The Holy City may be a physical reality but it is also a symbolic representation of safety at last from the destructive results of sin. While we await the materialization of the Holy City, citizenship is available now.
Today's lesson concludes by asking the question as to which sin cannot be forgiven by Jesus. Answer: the sin that I deliberately hold on to (see Proverbs 28:13).
This aligns with the notion of "unpardonable sin"*. When the Holy Spirit convicts me of sin, I have two options. I can either respond to that conviction and confess and renounce my sin (1 John 1:9), or I can resist the Spirit's conviction and instead cherish and indulge my sin/sinning. As my habitual tendency, the former will reflect a heart-state of self-renouncing, the latter a terminal heart-state of self-seeking/indulging. That is the real issue (1 Samuel 16:7; Genesis 6:5; Psalm 51:10).
* "Unpardonable sin" is a concept derived from Mark 3:28-30 and possibly 1 John 5:16-18.
How do I advise an individual with addictions who feel they don't love God enough to overcome their addiction and who doesn't truly see God's love as a reality? They want to see it, but are worn down by their addiction, and feel they don't love enough.
Perhaps share some of David’s Psalms where he is lamenting his actions and tell the stories of his misdeeds, ie, Bathsheba.
Or the stories of Saul who warred against the early Christian church until Jesus accosted him on the road to Damascus. Salvation was given to him when he repented and he went on to do a great work for the Lord.
He became known as Paul! Maybe taking a new name at conversion is a constructive idea. Symbolic of leaving the past behind!
An alternative to advising an individual is co-exploring their experience with them - to the extent they are open to that. This assists with identification of what the foundational issue/s is/are for them - and which issues are downstream consequences of that. Hypothetically in the scenario you mentioned, whatever contributes to them not presently being able to see God's love as a reality (Romans 5:8) may potentially be a foundational issue that is exacerbated by their worn-downness. Feeling that they don't love God enough may reflect a perception that unless we love God enough, then God can't/won't love us. This unfortunately reflects how things can be in human relationships - but it's not how things operate with God (Isaiah 55:8-9).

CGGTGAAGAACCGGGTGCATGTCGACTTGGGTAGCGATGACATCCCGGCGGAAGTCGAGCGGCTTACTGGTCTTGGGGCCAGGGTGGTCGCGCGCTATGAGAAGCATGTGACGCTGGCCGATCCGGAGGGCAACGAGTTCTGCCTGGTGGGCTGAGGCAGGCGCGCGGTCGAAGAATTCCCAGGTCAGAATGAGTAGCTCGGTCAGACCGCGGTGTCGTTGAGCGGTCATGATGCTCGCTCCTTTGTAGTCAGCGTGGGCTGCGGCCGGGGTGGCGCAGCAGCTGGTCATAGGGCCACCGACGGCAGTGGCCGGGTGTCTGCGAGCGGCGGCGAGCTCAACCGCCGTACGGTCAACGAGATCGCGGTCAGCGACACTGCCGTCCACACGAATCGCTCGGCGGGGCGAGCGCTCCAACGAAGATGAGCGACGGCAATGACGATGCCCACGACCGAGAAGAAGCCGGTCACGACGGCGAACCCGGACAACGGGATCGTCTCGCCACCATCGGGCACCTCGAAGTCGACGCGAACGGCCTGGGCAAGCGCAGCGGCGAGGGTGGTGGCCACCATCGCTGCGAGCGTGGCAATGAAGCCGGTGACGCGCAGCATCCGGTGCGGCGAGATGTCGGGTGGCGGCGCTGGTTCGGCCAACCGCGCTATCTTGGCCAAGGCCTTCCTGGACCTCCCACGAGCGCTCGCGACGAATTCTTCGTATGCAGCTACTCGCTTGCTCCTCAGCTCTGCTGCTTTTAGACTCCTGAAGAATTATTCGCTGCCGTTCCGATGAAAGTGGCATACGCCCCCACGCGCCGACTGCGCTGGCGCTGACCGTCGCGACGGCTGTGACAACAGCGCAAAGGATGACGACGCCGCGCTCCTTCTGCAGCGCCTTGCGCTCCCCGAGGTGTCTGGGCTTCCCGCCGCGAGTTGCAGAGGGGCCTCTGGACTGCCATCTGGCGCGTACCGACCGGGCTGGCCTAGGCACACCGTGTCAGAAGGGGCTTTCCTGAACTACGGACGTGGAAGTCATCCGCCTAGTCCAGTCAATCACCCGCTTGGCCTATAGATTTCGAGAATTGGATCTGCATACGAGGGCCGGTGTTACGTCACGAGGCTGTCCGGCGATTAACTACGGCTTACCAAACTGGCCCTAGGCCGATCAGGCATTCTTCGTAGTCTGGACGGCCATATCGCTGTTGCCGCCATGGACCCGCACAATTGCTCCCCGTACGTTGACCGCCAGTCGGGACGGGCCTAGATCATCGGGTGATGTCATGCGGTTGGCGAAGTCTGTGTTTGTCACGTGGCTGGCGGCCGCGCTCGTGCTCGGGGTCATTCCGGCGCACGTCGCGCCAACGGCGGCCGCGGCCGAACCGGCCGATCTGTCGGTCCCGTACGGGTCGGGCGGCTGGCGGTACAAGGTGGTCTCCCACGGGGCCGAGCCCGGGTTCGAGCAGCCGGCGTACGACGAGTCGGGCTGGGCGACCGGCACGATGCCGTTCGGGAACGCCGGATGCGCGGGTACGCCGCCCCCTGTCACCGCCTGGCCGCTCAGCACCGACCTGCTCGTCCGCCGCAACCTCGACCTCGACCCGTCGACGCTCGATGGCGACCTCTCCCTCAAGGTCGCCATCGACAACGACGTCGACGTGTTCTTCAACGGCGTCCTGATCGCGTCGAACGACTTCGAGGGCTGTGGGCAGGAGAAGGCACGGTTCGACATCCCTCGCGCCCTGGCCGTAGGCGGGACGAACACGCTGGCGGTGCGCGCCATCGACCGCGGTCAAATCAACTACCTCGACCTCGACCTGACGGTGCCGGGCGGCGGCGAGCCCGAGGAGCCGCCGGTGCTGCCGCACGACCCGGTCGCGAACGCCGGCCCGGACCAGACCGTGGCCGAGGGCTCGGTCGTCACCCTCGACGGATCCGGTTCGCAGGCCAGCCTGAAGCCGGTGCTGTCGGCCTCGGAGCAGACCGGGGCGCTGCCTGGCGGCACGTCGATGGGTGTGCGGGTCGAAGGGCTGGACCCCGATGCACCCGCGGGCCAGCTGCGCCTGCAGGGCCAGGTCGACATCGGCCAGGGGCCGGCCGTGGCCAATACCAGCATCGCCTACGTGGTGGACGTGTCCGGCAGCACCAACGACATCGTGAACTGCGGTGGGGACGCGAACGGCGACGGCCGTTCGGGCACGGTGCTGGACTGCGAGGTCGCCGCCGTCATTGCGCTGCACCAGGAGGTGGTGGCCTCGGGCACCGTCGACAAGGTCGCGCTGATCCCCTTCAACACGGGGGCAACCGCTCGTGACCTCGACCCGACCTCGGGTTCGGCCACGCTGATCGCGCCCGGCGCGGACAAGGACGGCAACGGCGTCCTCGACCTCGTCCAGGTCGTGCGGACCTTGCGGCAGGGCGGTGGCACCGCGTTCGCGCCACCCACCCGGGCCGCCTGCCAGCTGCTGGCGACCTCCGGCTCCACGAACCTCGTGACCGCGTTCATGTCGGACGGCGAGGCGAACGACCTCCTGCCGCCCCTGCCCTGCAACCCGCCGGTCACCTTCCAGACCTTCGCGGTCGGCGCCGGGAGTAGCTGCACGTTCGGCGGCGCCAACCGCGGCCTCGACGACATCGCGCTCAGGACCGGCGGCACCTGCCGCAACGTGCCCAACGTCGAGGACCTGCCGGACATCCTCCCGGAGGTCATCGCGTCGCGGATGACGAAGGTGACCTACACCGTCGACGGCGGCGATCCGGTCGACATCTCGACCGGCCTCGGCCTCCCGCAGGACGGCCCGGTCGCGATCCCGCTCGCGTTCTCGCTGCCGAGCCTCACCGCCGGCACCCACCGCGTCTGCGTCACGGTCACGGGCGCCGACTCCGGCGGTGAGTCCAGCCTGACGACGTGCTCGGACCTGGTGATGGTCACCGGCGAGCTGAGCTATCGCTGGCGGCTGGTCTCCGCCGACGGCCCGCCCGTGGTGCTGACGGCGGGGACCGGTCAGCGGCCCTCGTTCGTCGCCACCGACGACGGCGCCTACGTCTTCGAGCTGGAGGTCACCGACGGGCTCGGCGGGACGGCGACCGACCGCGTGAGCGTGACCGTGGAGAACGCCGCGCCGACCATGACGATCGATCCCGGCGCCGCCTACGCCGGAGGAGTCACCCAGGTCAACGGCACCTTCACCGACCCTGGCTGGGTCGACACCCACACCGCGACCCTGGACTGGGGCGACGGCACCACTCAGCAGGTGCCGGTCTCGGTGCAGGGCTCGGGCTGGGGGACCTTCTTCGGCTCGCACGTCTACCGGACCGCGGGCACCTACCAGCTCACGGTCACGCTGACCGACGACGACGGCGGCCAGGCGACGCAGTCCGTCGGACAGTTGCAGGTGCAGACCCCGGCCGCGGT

Just some hypothetical thoughts as I am not giving advice...
No more death, nor sorrow, nor crying. No more pain. The concept of a world without pain, death, or sadness is difficult for us humans to fully comprehend. A sense of comfort and relief that seems too good to be true.
The answer to the question posed in today’s lesson is simple.
1 John 5:11-13
We read about the concept of the „remnant“ throughout the Scriptures, of those who keep the commandments of God not as a means of salvation, but as demonstration of their love to their Savior.
The difference to those who will not be saved is that the remnant people refuse to compromise with the enemy, depending wholly on the Lord:
See also Romans 9:27 and Joel 2:28-32.
We know that Satan hates God‘s law and hates all those who keep the law and have the testimony of Jesus Christ (Rev.12:17); that‘s why he‘s waging war against them. So true end-time followers of the Lamb are those who remain faithful amidst widespread apostasy and persecution.
The good news is that God‘s grace is still available to everyone and keeping in mind, not to prejudge anyone.
The difference between the group of people who will be saved and the other, which will experience the second death, is in the acceptance! To accept Christ is to embrace Him, and learning to love Him, because He is Love.